2016 Rising Star Award Recipient
Associate Head, IT, and Director of Academic Technology, NCSU Libraries
NC State University
For pioneering contributions in the library technology community within higher education; for leading the development of user-centered technology applications in support of the institution’s overall teaching, learning, and research program; for exemplifying the qualities of a rising star in higher education IT
This year, EDUCAUSE presents the Rising Star Award to Emily Lynema, associate head of information technology and director of academic technology, North Carolina State University Libraries, for her outstanding record of achievement in the development of user-centered technology applications and for her innovative and collaborative approach to IT development.
Emily has contributed greatly to NCSU Libraries’ reputation as a leader in the development of forward-thinking library technologies. Emily started her career as a software developer for the NCSU Libraries, where her first project was on the libraries’ groundbreaking faceted catalog interface, one that incorporated features from e-commerce sites to provide a more intuitive browsing experience for library users. Debuting in 2006 as the first interface of its type, the catalog garnered national recognition for NCSU Libraries and became a model for more modern search interfaces for library materials. For her work on this important project, Emily was named by Library Journal as one of its “Movers and Shakers” for 2007, and her work directly influenced the kinds of next-generation catalog interfaces that are now standard.
While continuing to be a pioneer in the area of library technologies, Emily has expanded her expertise to include work in large-scale immersive visualization, game development, acoustic modeling, and sensor systems. In her current position, she oversees the work of the Discovery Systems unit, which develops and supports core business applications supporting resource discovery, delivery, and wayfinding in the NCSU Libraries. As part of her recently expanded portfolio, she also manages the Academic Technology unit, which supports faculty and students in the use of advanced technologies for research, teaching, and learning, including supporting the NCSU Libraries’ high-tech spaces, investigating new and emerging technologies, and providing in-depth assistance for faculty projects.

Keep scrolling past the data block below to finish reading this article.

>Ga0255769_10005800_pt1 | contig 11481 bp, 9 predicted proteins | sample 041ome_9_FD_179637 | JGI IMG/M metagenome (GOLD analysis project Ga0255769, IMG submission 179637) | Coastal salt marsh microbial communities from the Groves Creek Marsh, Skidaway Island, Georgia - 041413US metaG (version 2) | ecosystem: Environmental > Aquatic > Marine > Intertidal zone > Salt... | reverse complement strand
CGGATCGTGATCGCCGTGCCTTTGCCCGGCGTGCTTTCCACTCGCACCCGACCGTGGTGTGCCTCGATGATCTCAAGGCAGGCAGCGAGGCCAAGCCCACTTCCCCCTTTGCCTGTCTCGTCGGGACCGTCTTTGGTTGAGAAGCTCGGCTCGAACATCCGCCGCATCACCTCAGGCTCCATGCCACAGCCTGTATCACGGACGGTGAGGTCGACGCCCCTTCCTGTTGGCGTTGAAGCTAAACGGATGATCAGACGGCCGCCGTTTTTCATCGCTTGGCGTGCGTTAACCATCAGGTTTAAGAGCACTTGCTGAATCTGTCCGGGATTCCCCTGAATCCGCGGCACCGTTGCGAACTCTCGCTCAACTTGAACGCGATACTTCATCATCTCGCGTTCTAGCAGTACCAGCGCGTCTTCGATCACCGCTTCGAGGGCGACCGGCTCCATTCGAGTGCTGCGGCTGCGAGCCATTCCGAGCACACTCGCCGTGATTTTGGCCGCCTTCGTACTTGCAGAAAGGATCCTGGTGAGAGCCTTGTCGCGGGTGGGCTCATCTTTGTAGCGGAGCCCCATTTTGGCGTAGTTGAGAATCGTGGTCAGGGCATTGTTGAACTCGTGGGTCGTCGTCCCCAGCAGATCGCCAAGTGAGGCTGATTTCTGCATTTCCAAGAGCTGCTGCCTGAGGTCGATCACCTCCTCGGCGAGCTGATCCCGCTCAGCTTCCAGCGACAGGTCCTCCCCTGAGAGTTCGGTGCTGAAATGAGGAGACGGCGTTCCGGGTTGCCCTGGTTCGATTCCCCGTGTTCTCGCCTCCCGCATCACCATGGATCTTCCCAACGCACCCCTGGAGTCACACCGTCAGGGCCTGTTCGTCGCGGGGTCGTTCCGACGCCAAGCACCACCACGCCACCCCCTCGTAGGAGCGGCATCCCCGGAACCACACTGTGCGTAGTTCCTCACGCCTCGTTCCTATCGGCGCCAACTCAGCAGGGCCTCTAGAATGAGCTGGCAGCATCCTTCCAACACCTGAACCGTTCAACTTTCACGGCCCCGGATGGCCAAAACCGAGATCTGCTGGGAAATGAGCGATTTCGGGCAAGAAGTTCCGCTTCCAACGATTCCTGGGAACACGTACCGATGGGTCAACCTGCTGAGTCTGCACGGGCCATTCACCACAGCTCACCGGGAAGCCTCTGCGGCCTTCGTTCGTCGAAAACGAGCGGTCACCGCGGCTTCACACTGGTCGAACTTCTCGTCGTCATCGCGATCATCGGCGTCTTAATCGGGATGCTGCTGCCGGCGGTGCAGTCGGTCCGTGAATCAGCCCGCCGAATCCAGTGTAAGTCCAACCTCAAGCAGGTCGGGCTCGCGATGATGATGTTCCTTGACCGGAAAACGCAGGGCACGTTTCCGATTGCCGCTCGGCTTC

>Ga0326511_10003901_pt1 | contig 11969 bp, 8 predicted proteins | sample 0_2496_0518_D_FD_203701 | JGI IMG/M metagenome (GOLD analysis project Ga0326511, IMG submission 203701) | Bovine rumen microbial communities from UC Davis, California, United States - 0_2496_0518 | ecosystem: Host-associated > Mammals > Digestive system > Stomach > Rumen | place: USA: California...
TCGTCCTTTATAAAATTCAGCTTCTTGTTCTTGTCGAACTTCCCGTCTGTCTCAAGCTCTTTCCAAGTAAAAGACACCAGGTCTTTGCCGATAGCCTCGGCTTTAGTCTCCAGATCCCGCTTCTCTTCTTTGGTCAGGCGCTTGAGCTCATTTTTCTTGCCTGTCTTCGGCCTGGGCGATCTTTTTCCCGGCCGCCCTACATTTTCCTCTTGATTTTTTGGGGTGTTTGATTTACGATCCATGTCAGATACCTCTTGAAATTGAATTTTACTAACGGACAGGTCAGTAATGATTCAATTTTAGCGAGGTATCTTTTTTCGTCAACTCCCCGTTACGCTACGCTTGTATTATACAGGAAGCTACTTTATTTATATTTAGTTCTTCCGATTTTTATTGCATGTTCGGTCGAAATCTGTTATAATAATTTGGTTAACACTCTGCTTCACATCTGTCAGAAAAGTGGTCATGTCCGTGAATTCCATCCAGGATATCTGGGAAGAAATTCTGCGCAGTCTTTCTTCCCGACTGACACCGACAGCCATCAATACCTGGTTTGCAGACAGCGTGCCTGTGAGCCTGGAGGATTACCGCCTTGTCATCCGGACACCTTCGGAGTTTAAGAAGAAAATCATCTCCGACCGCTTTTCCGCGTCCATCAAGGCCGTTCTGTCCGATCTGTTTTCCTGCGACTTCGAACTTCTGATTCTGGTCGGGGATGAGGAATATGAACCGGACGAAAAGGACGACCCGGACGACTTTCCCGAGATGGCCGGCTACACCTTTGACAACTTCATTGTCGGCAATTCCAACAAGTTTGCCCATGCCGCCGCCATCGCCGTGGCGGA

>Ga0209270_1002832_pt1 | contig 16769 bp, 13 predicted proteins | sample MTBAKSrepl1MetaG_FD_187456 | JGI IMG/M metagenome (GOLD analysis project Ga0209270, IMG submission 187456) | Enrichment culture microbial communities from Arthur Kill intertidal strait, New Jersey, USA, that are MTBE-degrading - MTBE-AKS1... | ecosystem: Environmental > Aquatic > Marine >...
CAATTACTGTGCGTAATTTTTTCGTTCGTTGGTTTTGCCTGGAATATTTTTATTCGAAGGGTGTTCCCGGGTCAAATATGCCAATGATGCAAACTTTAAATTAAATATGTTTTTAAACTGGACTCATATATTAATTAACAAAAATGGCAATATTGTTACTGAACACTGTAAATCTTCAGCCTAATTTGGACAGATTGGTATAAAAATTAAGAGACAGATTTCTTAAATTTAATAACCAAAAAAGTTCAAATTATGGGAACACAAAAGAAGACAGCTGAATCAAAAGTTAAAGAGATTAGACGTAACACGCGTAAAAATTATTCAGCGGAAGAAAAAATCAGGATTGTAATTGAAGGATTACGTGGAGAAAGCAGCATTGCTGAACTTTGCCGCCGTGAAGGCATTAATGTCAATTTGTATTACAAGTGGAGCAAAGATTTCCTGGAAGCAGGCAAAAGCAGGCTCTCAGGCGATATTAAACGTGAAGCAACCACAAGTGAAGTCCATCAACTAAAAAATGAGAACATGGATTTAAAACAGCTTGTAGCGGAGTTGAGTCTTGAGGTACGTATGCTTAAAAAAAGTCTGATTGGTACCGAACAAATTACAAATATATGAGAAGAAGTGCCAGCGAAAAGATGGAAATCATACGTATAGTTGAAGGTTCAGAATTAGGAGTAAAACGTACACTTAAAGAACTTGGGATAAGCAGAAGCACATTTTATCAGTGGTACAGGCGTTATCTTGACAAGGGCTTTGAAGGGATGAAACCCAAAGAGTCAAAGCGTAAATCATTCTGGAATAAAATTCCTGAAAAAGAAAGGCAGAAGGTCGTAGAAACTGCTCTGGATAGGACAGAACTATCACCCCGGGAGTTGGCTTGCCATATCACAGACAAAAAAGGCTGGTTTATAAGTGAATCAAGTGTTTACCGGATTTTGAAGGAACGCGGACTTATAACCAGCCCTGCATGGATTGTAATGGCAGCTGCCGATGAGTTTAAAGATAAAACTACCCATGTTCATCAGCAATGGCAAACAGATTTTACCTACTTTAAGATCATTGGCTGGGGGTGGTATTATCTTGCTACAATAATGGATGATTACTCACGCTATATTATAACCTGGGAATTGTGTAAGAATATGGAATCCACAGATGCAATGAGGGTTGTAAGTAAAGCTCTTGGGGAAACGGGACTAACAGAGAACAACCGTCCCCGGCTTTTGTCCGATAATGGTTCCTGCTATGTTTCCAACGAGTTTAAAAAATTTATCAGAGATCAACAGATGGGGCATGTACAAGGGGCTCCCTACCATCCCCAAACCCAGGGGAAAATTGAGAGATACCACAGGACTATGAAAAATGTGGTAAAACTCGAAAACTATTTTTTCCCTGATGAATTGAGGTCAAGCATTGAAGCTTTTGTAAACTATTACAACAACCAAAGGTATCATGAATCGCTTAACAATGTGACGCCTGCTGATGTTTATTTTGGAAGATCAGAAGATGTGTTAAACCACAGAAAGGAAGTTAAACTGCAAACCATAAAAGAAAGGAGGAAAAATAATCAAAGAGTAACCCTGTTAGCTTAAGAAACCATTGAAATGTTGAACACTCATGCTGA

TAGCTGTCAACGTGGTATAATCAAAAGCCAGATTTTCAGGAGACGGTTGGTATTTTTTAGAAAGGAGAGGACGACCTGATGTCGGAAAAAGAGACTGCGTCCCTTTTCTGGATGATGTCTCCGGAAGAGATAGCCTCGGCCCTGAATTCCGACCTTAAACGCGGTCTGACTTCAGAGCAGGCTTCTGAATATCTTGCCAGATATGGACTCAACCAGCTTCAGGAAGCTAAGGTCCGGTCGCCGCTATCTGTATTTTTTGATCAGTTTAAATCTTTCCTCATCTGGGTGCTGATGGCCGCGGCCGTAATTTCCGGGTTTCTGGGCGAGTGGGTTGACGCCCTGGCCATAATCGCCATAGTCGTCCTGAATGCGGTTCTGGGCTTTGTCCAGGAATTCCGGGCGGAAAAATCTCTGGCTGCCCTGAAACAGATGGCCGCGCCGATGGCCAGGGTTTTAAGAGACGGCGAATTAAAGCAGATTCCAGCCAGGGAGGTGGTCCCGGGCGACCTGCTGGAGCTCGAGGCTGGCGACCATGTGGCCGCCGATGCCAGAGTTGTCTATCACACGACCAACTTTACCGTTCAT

Emily also served as a co-PI and project director for ALICE (Adaptive Learning Spaces & Interactive Content Environments), a grant funded by the Institute of Museum and Library Services, which aimed to develop and prototype a conceptual model on which adaptive learning environments can be built in order to enhance or improve the learning experience for users.
In addition to her service at NCSU Libraries, Emily has been active in the Triangle Research Libraries Consortium (TRLN), the Kuali Open Library Environment (OLE) project, and other national committee appointments. She has an extensive record of publications and presentations, and was invited to participate on the Digital Library Federation’s Integrated Library System Discovery Interface Task Group to develop specifications for services required to integrate library software with next-generation discovery systems.
Emily has proven to be a natural and innovative leader in the field of library information technologies, bringing enthusiasm, keen insight, and creativity to every project in which she is involved. Her significant contributions at NC State helped set a standard for the profession. Because of her many accomplishments and her promising future in higher education, Emily is an ideal recipient of the EDUCAUSE Rising Star Award.
This EDUCAUSE Award is sponsored by Moran Technology Consulting, Gold Partner.